'A Small Town That Doesn't Know It's a Small Town': Taking a Look Back at Wheeling's 250th

Jan 24, 2020

On a sunny day in early September, hundreds of Wheeling residents, state lawmakers, and the Pride of West Virginia, West Virginia University’s marching band, all came out to Main St. in Wheeling to celebrate an important milestone in the city’s history: 250 years.


James Fry headed up  Wheeling’s 250th commission, and he wanted to show Wheeling’s big city in a small package feel in the ensuing celebration. “We’re a small town that doesn’t know we’re a small town. Because in my lifetime there were upwards of over 60,000 people in this area. But we have many of the attributes from the 19th and 20th century that make us feel bigger than we are,” Fry said.

The parade wasn’t the only event that the city put together, there was also a costume ball at the beginning of the year, a fireworks display to celebrate 170 years since the construction of the Wheeling Suspension Bridge, and other events meant to remember a storied past.

Wheeling’s 20th Man

One of those events was reliving a radio speech given by Harry H Jones in 1936, who was Wheeling’s only practicing African American lawyer at the time. The speech, which dealt with systemic racial inequalities faced by the black community at the time, was read by the Wheeling YWCA’s Cultural Diversity and Outreach Director Ron Scott. The speech was part of a program created for the Ohio County Public Library’s Lunch With Books Series and the Wheeling 250 Series. The presentation was then delivered throughout schools in the region.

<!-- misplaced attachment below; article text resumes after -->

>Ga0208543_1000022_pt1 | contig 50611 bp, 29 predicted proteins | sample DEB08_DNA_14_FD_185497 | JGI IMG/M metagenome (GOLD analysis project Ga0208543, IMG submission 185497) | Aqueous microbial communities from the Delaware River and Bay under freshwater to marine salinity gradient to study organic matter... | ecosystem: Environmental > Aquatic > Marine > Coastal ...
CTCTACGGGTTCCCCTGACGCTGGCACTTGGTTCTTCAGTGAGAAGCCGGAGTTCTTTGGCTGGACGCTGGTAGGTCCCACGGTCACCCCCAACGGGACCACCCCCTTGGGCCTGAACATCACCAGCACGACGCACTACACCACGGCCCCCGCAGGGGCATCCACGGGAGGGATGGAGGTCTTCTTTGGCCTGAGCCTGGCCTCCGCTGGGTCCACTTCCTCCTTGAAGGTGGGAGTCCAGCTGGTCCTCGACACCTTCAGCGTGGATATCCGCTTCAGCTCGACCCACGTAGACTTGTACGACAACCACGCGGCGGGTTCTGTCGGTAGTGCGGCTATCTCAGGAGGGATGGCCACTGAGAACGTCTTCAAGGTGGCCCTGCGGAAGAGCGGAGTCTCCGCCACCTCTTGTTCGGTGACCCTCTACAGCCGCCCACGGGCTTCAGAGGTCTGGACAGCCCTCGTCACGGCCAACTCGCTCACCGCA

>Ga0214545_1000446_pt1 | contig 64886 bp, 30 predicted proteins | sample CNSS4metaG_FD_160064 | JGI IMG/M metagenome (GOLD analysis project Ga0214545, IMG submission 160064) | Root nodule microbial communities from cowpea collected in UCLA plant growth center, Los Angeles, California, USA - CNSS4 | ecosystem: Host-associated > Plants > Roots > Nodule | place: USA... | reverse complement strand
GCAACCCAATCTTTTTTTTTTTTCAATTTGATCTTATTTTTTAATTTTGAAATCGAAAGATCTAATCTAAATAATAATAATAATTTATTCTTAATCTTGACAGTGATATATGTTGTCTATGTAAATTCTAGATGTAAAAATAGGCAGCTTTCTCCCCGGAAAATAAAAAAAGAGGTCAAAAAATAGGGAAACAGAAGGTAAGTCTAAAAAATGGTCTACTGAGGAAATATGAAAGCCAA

“Ladies and gentlemen, one out of every 20 persons living in wheeling is of african descent. This twentieth man is not a newcomer or an alien.  For his ancestors were settled by force in virginia one year before the pilgrims landed on Plymouth Rock. No biracial clash has ever taken place in this city’s history. Due largely to the liberal ideology of the whites and the splendid conduct of the colored people. But justice and candor require attention to the handicaps suffered by Wheeling’s 20th man,” Scott recited.

The Ohio County Public Library made the full speech publicly available.

A Storied History

Wheeling is half the size it was in its industrial heyday, but like many towns that sprung up during early white settlement, it had a modest beginning as mentioned by Wheeling Historian Travis Henline.

“Wheeling at the time it was founded was nothing but a frontier outpost. I mean you had just a few families who were settled here like the Zane’s and the McColloughs and a few others,” Henline said.

This first settlement happened in 1769 and was named Zanesburg after one of the founding families. A century later Wheeling would experience a boom during the industrial revolution because of its prime location on the Ohio River.

“So now you have the Ohio River, a major conduit for thousands of years for people, comes together with the National Road which brings people by wagon and by foot across the mountains to the Ohio River and then you have the the B&O Railroad which connects us to the Chesapeake Bay and the Atlantic. All of that makes us a gateway to the west and a transportation hub, I mean that’s a huge part of our history,” Henline said.